"It will not follow from this doctrine that acts of the large society which are not pursuant to its constitutional powers, but which are invasions of the residuary authorities of the smaller societies, will become the supreme law of the land," he wrote (all italics in the original). "These will be merely acts of usurpation, and will deserve to be treated as such. … It will not, I presume, have escaped observation, that it expressly confines this supremacy to laws made pursuant to the Constitution."

Ten years later, when faced with the unpopular Alien and Sedition Acts of 1798, Thomas Jefferson and James Madison penned the Kentucky and Virginia Resolutions, respectively, which asserted that the Acts had infringed on powers reserved "solely and exclusively to the respective states" and were therefore "altogether void and of no force."

In 1822, the General Court of Massachusetts blasted a federal embargo as "usurpation" and "oppression."

"We tremble for the liberties of our country! We think it the duty of the present generation, to stand between the next and despotism," the Court ruled. "The Committee are of opinion that the late act laying an embargo is unconstitutional, and void in divers of its provisions; not upon the narrow ground that the Constitution has expressly prohibited such acts, but upon the more broad and liberal ground that the People never gave a power to Congress to enact them."

The Court's solution was nullification, writing, "Whenever the national compact is violated, and the citizens of this State are oppressed by cruel and unauthorized laws, this Legislature is bound to interpose its power, and wrest from the oppressor its victim."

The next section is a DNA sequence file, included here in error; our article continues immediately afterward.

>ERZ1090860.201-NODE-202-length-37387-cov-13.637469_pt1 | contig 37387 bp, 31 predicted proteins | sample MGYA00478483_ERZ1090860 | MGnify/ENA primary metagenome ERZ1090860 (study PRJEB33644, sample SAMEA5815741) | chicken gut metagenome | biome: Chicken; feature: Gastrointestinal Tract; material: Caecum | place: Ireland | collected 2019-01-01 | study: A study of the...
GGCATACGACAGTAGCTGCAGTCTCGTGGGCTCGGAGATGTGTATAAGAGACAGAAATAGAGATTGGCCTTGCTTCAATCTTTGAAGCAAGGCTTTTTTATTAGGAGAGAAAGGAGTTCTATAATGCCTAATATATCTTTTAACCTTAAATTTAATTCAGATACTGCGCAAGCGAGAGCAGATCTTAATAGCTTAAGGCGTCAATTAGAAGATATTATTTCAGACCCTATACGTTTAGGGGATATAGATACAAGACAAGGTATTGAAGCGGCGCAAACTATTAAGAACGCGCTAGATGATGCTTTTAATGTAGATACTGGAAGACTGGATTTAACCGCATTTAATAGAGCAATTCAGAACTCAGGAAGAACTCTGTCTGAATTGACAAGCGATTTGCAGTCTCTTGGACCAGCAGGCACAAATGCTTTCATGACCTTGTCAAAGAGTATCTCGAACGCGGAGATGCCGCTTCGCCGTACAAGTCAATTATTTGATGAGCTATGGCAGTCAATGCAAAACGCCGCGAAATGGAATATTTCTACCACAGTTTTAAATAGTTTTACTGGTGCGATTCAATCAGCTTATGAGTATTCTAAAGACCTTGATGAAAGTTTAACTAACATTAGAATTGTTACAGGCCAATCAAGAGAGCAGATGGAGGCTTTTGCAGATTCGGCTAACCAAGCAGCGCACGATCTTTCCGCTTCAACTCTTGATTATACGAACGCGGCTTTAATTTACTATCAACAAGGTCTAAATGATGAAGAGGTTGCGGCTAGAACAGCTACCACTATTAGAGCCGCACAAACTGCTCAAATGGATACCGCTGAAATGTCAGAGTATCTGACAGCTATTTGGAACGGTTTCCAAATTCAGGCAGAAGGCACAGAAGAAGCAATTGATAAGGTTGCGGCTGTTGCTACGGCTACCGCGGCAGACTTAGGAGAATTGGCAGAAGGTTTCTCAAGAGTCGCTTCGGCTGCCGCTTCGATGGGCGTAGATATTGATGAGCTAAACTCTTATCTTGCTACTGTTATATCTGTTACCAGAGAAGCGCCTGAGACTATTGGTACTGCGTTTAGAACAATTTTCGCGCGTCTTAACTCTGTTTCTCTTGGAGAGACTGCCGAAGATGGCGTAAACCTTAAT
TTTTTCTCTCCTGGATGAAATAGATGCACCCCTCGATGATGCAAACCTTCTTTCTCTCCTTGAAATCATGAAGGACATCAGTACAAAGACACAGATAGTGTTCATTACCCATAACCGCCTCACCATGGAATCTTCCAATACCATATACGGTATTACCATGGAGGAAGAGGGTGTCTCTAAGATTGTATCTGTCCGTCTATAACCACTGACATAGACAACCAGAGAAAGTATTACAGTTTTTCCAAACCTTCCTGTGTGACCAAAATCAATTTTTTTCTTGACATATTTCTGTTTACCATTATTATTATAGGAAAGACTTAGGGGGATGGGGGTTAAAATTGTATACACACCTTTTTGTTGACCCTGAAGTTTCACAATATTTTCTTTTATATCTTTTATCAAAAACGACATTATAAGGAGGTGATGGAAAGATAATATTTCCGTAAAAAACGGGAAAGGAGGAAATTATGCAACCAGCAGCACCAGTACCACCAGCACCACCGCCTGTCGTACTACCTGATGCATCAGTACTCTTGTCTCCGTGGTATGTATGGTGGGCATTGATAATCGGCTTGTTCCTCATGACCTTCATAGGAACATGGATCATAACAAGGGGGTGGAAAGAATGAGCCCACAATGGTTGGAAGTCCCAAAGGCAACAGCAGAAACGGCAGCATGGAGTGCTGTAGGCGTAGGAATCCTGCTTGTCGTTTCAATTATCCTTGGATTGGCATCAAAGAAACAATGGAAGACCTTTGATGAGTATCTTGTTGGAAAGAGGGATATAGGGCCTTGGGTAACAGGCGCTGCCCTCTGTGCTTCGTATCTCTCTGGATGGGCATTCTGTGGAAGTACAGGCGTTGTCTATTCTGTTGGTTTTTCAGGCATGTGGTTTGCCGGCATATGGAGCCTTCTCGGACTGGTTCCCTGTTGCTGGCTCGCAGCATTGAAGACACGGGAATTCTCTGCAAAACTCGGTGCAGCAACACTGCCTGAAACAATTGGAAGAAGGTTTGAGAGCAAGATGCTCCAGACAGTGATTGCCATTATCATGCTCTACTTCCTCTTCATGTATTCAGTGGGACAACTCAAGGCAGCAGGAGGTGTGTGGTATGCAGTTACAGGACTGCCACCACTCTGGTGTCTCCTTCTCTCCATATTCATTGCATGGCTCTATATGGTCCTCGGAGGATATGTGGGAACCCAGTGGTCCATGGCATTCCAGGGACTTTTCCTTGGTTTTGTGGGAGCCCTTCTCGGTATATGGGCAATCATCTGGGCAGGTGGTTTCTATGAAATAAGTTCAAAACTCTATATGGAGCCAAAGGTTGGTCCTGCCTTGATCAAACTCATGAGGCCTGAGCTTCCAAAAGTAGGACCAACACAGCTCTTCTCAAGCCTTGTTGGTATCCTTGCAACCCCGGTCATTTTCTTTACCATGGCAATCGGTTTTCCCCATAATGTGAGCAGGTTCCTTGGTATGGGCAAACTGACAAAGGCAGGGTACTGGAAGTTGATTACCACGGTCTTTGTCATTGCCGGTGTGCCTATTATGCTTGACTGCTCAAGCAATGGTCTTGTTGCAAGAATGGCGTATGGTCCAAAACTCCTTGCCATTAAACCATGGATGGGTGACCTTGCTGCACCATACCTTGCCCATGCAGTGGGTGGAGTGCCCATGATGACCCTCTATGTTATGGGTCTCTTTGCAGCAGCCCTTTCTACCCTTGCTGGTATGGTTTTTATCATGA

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Wild Thing's comment.......

I wonder how the IRS can be kept out of this from intimidating us and forcing us. I have always paid taxes and never messed with this kind of thing, knowing how horrible the IRS has been to people it really scares me.

The Constitution requires all revenue raising bills to originate in the House. This health care monstrosity that passed has to be considered a revenue raiser at least in part, because there are several new taxes included. Yet the bulk of the bill was first drawn up and passed in the SENATE, if you recall the history of it. All of it having to do with it's unconstitutionality.

And since obamacare specifically exempts members of one or two religious groups from paying into the system, while including them as beneficiaries of the system, this law establishes a state preferred religion, and therefore also violates the First Amendment.

It’s a unconstitutional bill and illegal.

....Thank you Mark for sending this to me. Mark 3rd Mar.Div. 1st Battalion 9th Marine Regiment 1/9 Marines aka The Walking Dead VN 66-67

Posted by Wild Thing at April 22, 2010 12:48 AM


I was also wondering about the revenue generating aspects of the bill. Actually I wonder about the constitutionaliy of the entire bill and it being forced on us. I also think the forced fines if you don't buy into the bill are illegal.

It is good that there is growing opposition to the obamacare bill. I don't trust our Congress to do the right thing unless we replace a lot of the this November. Maybe we can get a good repeal movement going and also a strong Tenth Amendment movement built up.

Posted by: TomR at April 22, 2010 10:43 AM

Tom, I agree so much. November is going to be
so important to saving our country. And I too think those against this bill is growing and
that will also put pressure on them to look
harder at our Constitution and see how it is
against it.

Posted by: Wild Thing at April 22, 2010 07:02 PM